Authors: Emma Martinho-Truswell and Constanza Gomez Mont
Mexico has joined some of the world’s most technically advanced and ambitious nations by launching a national artificial intelligence (AI) strategy. During a time of national political transition and technological change worldwide, Mexico’s AI strategy provides direction on how the opportunities from AI can be harnessed for the country’s economy and society.
The launch of its strategy makes Mexico one of the first ten countries in the world - and the first in Latin America - to publicly announce a national AI strategy. In doing so, Mexico has joined an elite club which includes the UK, Canada, China, the UAE, Singapore, South Korea, France, and Japan.
Publication of AI strategies and policy statements
Mexico’s strategy clarifies the role of government in helping to shape the development and uses of AI, and confirms Mexico’s place as a leader in digital technologies in Latin America.
Mexico’s strategy calls for the following:
Developing an AI subcommittee within the Intergovernmental Commission for Electronic Governance, to promote multi-sectoral dialogue and approaches;
Mapping use cases and needs of industry, and identifying best practices within government;
Promoting Mexico’s international leadership in digital policy, with a special emphasis on the OECD and D7;
Opening up the recommendations of the report for public consultation;
Working with experts and citizens through the AI subcommittee to ensure the continuity of these efforts with future governments.
Based on our discussions with policy makers in the country, Mexico is unique for its focus on the social impacts of AI. Current case studies of AI in Mexico demonstrate the use of emerging technologies to achieve social goals, such as increasing financial inclusion, combating corruption, improving public health, and reducing crime.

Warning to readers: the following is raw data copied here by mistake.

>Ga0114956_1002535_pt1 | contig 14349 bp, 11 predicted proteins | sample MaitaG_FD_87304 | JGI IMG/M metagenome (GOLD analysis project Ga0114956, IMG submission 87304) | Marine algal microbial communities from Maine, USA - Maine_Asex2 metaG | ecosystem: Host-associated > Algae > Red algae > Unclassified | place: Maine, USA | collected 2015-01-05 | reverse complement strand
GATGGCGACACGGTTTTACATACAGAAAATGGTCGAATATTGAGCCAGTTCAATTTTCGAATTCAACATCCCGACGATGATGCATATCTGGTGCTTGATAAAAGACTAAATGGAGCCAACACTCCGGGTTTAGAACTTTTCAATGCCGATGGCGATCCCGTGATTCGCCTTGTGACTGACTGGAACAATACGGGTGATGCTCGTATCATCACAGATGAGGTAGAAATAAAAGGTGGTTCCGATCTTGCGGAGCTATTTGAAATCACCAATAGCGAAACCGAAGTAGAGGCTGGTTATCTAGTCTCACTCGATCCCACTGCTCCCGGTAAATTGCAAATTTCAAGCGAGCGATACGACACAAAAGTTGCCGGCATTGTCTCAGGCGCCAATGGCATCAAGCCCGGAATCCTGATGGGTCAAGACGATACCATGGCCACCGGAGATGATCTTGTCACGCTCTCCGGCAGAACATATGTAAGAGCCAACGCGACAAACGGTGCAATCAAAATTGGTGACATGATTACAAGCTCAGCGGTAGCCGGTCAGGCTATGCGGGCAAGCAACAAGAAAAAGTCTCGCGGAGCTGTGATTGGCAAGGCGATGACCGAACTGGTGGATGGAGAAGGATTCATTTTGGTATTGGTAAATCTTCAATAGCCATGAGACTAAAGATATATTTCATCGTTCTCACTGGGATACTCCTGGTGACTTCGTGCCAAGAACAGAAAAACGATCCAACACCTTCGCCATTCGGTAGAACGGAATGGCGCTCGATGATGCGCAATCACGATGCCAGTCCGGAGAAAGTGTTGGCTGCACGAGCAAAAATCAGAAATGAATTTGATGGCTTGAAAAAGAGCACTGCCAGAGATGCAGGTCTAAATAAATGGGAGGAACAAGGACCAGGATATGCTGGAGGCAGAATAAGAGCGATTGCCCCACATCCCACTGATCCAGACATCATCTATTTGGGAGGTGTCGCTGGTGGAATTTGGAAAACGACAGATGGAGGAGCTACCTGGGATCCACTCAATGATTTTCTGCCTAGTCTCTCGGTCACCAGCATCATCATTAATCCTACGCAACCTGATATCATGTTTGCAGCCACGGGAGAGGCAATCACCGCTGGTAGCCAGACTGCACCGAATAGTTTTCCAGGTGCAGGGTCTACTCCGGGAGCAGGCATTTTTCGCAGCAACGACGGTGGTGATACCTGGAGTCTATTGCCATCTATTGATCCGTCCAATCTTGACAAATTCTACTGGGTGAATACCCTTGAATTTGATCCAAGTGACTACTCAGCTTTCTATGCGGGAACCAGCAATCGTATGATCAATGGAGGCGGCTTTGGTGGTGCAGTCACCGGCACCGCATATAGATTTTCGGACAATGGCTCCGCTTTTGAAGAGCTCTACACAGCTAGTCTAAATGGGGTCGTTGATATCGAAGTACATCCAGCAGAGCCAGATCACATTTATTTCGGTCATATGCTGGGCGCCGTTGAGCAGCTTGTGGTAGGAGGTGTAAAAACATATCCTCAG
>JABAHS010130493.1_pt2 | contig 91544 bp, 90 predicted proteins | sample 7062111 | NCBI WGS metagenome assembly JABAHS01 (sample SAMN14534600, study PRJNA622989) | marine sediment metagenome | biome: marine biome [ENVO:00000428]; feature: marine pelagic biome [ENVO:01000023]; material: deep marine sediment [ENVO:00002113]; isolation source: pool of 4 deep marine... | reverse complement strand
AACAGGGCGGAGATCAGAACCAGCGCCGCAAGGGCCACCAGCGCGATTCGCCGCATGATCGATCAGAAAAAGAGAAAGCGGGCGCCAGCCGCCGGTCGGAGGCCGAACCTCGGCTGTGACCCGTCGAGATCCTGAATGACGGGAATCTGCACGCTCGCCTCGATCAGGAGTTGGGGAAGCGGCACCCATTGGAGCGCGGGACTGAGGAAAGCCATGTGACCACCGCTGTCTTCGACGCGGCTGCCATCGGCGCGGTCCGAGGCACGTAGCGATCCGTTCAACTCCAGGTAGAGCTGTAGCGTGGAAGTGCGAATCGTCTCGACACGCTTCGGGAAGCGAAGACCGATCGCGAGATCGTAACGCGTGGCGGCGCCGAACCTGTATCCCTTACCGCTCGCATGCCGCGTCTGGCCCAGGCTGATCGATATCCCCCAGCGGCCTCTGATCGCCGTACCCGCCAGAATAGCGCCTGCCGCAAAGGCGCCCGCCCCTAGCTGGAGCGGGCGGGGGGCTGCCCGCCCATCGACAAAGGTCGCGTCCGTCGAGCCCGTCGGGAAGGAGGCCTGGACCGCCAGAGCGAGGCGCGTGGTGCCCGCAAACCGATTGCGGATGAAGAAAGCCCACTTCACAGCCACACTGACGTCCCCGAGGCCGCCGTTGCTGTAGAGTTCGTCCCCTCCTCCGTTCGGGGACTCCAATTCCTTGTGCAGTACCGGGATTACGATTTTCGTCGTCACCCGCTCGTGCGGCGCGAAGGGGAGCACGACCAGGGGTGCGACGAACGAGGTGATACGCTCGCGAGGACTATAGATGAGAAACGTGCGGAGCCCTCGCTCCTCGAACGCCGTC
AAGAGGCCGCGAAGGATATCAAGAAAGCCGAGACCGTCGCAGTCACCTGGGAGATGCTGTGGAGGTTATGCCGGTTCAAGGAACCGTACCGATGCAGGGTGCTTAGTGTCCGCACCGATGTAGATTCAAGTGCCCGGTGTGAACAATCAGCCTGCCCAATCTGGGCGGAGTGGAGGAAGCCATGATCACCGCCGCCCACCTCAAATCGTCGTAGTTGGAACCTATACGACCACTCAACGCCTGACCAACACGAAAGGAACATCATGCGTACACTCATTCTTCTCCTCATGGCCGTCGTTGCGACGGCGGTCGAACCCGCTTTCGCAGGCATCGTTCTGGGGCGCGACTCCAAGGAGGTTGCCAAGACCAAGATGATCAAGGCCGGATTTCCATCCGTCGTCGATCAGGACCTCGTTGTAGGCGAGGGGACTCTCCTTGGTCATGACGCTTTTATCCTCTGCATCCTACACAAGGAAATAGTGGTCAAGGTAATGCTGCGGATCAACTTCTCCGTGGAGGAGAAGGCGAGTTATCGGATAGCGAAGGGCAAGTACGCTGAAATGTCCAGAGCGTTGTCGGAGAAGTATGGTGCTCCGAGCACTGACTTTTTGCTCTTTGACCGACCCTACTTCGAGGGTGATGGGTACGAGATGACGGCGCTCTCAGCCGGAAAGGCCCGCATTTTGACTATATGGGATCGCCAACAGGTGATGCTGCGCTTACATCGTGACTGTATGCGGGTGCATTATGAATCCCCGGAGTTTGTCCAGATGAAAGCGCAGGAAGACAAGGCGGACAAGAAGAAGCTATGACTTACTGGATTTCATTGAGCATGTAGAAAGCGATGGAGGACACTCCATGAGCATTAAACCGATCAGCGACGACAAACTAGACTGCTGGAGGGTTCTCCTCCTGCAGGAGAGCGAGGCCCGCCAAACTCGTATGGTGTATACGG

The initial steps for Mexico’s AI strategy are based on our report ‘Towards a national strategy for AI in Mexico’. The report is the product of a collaboration between Oxford Insights and C Minds, commissioned by the British Embassy in Mexico and funded by the UK Prosperity Fund. Its recommendations are based on inputs from experts across Mexico, collected during a six-week research period that included: qualitative analysis of interviews with over 60 AI experts working in government, big technology companies, startups, academia and non-governmental organisations; a review of existing national AI strategies from around the world; and quantitative analysis predicting the likely economic impact of AI on the Mexican labour market.
Mexico is well-placed to make rapid progress in AI. The country has a young and talented labour force, an early mover advantage from being among the first countries in the world to announce an AI strategy, and close economic and cultural relationships with both North and South American countries making strides in AI research and applications. The current Mexican government pioneered the creation and deployment of Mexico’s first national digital strategy, with focus areas including connectivity, interoperability, data, digital skills, inclusion, cybersecurity, and efforts to ensure the consistency of legislation governing the digital ecosystem. This will serve as a foundation for a strong AI policy that could be developed by the new administration (following July 2018’s elections).
Mexico also has a nascent, innovative group of startups working to find new digital solutions to challenges at the national and local levels. It has a strong academic community, which will flourish with the right support. Finally, local governments such as Jalisco are already embracing a coordinated digital effort and are committed to working with civil society on AI. Jalisco, Mexico City, and Monterrey are demonstrating how AI can be used for priority challenges such as mobility, health, government communication, and agriculture, among others.
There is much more that can be done. In Oxford Insights and C Minds’ report, our recommendations include:
The creation of a central government office to implement and coordinate Mexico’s digital and AI policy;
The establishment of a national Mexican Centre for AI, modelled on the UK’s Turing Institute, to help support collaboration between industry, academia, and government;
An emphasis on education, including teaching computational thinking in schools and increasing the numbers of Masters and PhD students in AI and data science;
Maintaining a resilient open data infrastructure while protecting personal privacy;
Designing and implementing an ethics framework to help guide good decision-making for those working in AI.
Nevertheless, Mexico’s AI ecosystem has made a clear statement that Mexico intends to lead Latin America in AI strategy, and join the elite group of countries who have already started developing an ambitious AI agenda. A thoughtful, inclusive, and ethical approach will help to ensure that AI can promote shared benefits for all citizens.